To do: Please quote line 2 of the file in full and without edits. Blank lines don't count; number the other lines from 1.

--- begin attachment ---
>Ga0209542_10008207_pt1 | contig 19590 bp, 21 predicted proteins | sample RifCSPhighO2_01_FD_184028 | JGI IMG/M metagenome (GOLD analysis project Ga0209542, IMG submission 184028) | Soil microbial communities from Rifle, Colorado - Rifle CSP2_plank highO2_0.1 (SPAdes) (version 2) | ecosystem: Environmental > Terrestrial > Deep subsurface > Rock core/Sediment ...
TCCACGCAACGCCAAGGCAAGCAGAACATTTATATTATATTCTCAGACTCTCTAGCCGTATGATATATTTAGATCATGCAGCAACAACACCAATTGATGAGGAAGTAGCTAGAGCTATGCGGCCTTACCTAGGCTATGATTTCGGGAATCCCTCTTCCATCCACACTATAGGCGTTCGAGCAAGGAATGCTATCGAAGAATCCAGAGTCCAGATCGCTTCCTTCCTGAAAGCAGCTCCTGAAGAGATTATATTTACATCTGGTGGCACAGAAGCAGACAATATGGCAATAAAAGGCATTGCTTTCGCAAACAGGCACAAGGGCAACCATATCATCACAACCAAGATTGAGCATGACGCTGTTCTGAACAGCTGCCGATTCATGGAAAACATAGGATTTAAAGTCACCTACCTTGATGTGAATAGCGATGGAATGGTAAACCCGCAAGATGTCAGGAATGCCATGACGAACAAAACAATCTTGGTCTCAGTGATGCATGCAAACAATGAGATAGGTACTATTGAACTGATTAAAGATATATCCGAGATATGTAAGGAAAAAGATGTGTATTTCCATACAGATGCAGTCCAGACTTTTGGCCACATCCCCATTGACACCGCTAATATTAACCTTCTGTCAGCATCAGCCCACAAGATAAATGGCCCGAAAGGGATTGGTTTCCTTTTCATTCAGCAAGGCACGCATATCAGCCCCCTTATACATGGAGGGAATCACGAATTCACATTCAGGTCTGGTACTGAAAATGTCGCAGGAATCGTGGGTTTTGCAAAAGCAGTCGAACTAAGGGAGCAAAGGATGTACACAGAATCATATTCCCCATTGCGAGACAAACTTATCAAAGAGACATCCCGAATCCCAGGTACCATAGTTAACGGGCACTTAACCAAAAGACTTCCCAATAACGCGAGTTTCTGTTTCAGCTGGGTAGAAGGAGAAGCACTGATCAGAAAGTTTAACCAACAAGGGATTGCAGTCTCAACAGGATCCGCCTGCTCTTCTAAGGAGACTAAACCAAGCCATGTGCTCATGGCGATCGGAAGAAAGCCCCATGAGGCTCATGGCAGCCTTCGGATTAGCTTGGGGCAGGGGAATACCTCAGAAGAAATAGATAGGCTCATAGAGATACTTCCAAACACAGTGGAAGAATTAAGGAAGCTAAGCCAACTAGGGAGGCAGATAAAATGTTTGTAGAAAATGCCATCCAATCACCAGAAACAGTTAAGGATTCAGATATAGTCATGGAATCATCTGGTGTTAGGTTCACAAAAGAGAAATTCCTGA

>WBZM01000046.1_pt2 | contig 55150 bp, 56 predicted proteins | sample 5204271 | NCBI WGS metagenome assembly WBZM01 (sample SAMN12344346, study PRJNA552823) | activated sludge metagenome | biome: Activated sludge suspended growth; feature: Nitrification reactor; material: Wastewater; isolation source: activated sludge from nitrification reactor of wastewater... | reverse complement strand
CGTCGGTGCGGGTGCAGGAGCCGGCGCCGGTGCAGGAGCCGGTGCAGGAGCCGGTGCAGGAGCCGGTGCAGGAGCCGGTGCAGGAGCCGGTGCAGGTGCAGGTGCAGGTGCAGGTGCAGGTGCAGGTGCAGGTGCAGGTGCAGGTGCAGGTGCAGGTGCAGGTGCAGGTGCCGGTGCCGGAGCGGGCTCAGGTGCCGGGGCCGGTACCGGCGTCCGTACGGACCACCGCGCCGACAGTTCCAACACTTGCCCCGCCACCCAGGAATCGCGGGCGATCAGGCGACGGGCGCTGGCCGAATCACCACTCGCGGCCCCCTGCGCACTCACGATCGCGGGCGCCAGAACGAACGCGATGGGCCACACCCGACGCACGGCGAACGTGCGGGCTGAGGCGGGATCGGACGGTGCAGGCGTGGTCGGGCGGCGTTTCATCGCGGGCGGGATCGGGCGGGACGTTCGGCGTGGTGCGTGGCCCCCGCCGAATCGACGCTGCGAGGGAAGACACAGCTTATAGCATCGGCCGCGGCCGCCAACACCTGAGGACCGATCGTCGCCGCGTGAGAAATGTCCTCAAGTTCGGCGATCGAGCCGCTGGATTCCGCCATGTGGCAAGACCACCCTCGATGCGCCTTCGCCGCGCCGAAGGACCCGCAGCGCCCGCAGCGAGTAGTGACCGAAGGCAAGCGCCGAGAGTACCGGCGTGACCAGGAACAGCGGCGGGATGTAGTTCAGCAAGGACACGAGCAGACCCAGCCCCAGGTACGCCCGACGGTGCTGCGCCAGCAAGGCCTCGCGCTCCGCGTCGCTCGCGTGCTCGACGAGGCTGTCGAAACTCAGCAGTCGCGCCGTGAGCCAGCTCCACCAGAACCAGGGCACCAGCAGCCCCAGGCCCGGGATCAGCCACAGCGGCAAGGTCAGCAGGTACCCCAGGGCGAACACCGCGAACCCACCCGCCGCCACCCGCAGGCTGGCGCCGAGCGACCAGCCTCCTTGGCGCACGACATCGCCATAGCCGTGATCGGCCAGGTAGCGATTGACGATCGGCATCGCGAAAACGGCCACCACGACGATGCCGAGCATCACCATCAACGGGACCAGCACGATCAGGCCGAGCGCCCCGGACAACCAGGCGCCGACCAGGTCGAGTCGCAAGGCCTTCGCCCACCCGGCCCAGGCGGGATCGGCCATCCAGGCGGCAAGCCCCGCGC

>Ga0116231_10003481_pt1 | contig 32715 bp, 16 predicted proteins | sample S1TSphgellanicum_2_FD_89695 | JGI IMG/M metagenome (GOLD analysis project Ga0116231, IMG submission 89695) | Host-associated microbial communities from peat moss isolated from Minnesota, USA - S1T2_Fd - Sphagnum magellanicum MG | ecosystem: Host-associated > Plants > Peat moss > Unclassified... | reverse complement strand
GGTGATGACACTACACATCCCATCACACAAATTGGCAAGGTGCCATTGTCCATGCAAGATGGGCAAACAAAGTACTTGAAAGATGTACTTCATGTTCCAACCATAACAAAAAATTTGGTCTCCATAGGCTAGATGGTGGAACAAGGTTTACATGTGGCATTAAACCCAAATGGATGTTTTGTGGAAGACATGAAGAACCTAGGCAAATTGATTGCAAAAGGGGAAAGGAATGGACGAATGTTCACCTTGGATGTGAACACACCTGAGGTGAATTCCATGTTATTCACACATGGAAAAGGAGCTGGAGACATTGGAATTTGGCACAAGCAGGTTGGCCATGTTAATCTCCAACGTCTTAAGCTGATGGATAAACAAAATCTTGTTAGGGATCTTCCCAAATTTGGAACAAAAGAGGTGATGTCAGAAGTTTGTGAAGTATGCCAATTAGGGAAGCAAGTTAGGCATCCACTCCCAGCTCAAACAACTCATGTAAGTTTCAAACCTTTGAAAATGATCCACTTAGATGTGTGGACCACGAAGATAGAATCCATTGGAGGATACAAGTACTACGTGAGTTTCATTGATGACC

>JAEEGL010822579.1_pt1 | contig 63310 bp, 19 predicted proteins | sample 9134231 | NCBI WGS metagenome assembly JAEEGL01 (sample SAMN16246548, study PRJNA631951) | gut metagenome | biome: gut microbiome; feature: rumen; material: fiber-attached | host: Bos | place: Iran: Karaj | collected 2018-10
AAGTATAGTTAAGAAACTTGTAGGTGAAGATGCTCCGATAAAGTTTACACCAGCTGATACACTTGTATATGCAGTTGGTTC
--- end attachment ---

TCCACGCAACGCCAAGGCAAGCAGAACATTTATATTATATTCTCAGACTCTCTAGCCGTATGATATATTTAGATCATGCAGCAACAACACCAATTGATGAGGAAGTAGCTAGAGCTATGCGGCCTTACCTAGGCTATGATTTCGGGAATCCCTCTTCCATCCACACTATAGGCGTTCGAGCAAGGAATGCTATCGAAGAATCCAGAGTCCAGATCGCTTCCTTCCTGAAAGCAGCTCCTGAAGAGATTATATTTACATCTGGTGGCACAGAAGCAGACAATATGGCAATAAAAGGCATTGCTTTCGCAAACAGGCACAAGGGCAACCATATCATCACAACCAAGATTGAGCATGACGCTGTTCTGAACAGCTGCCGATTCATGGAAAACATAGGATTTAAAGTCACCTACCTTGATGTGAATAGCGATGGAATGGTAAACCCGCAAGATGTCAGGAATGCCATGACGAACAAAACAATCTTGGTCTCAGTGATGCATGCAAACAATGAGATAGGTACTATTGAACTGATTAAAGATATATCCGAGATATGTAAGGAAAAAGATGTGTATTTCCATACAGATGCAGTCCAGACTTTTGGCCACATCCCCATTGACACCGCTAATATTAACCTTCTGTCAGCATCAGCCCACAAGATAAATGGCCCGAAAGGGATTGGTTTCCTTTTCATTCAGCAAGGCACGCATATCAGCCCCCTTATACATGGAGGGAATCACGAATTCACATTCAGGTCTGGTACTGAAAATGTCGCAGGAATCGTGGGTTTTGCAAAAGCAGTCGAACTAAGGGAGCAAAGGATGTACACAGAATCATATTCCCCATTGCGAGACAAACTTATCAAAGAGACATCCCGAATCCCAGGTACCATAGTTAACGGGCACTTAACCAAAAGACTTCCCAATAACGCGAGTTTCTGTTTCAGCTGGGTAGAAGGAGAAGCACTGATCAGAAAGTTTAACCAACAAGGGATTGCAGTCTCAACAGGATCCGCCTGCTCTTCTAAGGAGACTAAACCAAGCCATGTGCTCATGGCGATCGGAAGAAAGCCCCATGAGGCTCATGGCAGCCTTCGGATTAGCTTGGGGCAGGGGAATACCTCAGAAGAAATAGATAGGCTCATAGAGATACTTCCAAACACAGTGGAAGAATTAAGGAAGCTAAGCCAACTAGGGAGGCAGATAAAATGTTTGTAGAAAATGCCATCCAATCACCAGAAACAGTTAAGGATTCAGATATAGTCATGGAATCATCTGGTGTTAGGTTCACAAAAGAGAAATTCCTGA